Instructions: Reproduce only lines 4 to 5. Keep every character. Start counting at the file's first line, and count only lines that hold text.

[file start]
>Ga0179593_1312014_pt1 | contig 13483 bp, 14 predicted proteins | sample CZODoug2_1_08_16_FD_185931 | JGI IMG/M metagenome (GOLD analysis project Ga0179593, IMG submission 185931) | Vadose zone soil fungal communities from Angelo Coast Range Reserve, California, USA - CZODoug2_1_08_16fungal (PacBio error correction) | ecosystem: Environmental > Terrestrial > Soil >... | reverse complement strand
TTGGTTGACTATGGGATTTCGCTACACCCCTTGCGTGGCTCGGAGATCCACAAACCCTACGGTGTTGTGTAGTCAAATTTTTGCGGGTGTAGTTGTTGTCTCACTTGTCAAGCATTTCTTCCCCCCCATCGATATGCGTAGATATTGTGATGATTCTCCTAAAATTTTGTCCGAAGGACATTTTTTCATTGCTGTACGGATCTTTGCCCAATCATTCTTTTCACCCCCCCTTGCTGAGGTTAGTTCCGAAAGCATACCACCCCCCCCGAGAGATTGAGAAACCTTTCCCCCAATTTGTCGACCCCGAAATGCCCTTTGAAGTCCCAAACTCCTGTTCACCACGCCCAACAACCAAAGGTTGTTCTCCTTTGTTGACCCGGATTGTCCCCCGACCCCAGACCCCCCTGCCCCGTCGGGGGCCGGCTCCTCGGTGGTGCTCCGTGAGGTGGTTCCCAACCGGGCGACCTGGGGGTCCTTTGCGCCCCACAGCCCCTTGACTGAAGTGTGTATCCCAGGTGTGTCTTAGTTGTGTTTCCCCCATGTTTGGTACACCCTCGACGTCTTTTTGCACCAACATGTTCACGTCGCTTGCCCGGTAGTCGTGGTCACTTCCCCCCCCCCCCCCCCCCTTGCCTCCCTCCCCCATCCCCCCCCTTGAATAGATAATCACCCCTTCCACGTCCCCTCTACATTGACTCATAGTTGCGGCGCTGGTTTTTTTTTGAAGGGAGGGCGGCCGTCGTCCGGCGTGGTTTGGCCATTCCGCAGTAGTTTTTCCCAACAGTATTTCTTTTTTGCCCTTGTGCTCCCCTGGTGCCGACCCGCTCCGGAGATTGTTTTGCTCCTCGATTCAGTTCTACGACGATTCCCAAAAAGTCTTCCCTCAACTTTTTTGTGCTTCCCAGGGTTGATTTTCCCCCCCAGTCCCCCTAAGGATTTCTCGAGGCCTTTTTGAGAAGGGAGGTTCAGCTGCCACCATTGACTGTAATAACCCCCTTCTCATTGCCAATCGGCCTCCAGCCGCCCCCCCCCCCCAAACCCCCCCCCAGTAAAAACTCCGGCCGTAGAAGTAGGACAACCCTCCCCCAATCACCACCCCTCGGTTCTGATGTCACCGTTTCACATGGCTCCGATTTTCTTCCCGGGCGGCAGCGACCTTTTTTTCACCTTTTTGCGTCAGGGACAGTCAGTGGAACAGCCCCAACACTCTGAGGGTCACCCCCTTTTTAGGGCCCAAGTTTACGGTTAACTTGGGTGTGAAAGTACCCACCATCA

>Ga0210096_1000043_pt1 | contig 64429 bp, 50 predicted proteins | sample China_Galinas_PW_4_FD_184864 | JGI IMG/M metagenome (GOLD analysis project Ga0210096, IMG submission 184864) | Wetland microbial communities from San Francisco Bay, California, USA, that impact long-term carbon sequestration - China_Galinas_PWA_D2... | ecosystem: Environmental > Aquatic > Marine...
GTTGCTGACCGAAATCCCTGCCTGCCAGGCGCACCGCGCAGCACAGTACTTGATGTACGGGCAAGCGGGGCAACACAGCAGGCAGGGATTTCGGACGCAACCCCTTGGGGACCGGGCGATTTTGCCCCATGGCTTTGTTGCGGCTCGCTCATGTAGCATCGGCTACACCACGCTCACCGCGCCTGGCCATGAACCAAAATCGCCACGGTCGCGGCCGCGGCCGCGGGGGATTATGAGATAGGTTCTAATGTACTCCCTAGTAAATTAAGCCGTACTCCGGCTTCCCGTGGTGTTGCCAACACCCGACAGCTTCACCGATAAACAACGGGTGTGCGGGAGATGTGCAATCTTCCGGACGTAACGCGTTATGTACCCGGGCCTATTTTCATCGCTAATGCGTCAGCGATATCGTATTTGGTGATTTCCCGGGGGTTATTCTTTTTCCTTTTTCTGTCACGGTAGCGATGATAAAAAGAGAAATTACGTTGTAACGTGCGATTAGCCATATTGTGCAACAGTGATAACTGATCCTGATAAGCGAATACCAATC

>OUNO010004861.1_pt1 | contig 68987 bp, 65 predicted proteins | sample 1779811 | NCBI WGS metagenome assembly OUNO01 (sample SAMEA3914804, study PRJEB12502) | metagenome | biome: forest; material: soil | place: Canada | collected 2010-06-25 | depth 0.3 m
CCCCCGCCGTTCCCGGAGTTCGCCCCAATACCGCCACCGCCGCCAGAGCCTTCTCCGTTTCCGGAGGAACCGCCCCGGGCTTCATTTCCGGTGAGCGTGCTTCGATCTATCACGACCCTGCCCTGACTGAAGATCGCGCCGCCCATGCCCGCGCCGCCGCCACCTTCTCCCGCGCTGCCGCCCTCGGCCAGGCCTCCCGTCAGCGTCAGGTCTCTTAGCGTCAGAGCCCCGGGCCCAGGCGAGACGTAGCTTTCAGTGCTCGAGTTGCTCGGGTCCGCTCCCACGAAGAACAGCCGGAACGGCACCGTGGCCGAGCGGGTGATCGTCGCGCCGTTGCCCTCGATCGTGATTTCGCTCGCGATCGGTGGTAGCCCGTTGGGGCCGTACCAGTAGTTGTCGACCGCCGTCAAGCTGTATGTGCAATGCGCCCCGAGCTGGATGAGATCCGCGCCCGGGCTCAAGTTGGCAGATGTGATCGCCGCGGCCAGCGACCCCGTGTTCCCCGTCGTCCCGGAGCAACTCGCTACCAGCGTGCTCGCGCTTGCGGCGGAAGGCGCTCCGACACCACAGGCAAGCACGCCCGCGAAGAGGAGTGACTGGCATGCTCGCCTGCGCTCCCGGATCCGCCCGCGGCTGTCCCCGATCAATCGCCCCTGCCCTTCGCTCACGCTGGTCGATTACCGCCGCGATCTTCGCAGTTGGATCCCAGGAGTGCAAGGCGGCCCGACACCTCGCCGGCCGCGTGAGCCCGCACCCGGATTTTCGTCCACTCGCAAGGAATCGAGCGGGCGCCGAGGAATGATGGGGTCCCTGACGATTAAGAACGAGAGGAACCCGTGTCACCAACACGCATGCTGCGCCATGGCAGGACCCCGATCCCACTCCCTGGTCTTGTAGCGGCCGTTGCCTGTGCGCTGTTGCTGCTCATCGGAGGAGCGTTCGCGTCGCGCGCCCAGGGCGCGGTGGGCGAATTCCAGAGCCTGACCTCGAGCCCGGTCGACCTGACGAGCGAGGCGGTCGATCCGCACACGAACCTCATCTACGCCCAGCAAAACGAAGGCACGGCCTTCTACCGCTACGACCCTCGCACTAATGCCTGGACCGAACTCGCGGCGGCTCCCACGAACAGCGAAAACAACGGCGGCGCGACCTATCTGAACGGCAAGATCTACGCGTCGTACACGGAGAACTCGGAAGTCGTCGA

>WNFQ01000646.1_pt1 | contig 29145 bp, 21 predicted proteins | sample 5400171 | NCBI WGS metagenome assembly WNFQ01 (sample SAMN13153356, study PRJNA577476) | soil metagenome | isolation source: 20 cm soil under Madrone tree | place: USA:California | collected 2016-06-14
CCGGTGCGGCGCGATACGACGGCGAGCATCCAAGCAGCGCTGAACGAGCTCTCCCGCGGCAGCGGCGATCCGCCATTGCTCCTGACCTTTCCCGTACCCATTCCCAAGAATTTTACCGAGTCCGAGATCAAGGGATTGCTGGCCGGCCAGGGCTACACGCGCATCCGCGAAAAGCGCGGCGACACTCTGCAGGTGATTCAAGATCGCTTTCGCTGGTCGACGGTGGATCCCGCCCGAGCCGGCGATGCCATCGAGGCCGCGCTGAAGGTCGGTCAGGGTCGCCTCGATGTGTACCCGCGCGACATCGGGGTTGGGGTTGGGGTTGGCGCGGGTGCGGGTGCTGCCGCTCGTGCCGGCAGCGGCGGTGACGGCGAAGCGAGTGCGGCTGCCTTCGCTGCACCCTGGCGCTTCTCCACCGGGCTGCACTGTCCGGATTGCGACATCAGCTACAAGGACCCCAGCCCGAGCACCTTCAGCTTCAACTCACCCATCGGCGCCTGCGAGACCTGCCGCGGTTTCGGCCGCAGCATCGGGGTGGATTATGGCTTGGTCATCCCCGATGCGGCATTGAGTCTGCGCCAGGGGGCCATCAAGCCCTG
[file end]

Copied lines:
GTTGCTGACCGAAATCCCTGCCTGCCAGGCGCACCGCGCAGCACAGTACTTGATGTACGGGCAAGCGGGGCAACACAGCAGGCAGGGATTTCGGACGCAACCCCTTGGGGACCGGGCGATTTTGCCCCATGGCTTTGTTGCGGCTCGCTCATGTAGCATCGGCTACACCACGCTCACCGCGCCTGGCCATGAACCAAAATCGCCACGGTCGCGGCCGCGGCCGCGGGGGATTATGAGATAGGTTCTAATGTACTCCCTAGTAAATTAAGCCGTACTCCGGCTTCCCGTGGTGTTGCCAACACCCGACAGCTTCACCGATAAACAACGGGTGTGCGGGAGATGTGCAATCTTCCGGACGTAACGCGTTATGTACCCGGGCCTATTTTCATCGCTAATGCGTCAGCGATATCGTATTTGGTGATTTCCCGGGGGTTATTCTTTTTCCTTTTTCTGTCACGGTAGCGATGATAAAAAGAGAAATTACGTTGTAACGTGCGATTAGCCATATTGTGCAACAGTGATAACTGATCCTGATAAGCGAATACCAATC

>OUNO010004861.1_pt1 | contig 68987 bp, 65 predicted proteins | sample 1779811 | NCBI WGS metagenome assembly OUNO01 (sample SAMEA3914804, study PRJEB12502) | metagenome | biome: forest; material: soil | place: Canada | collected 2010-06-25 | depth 0.3 m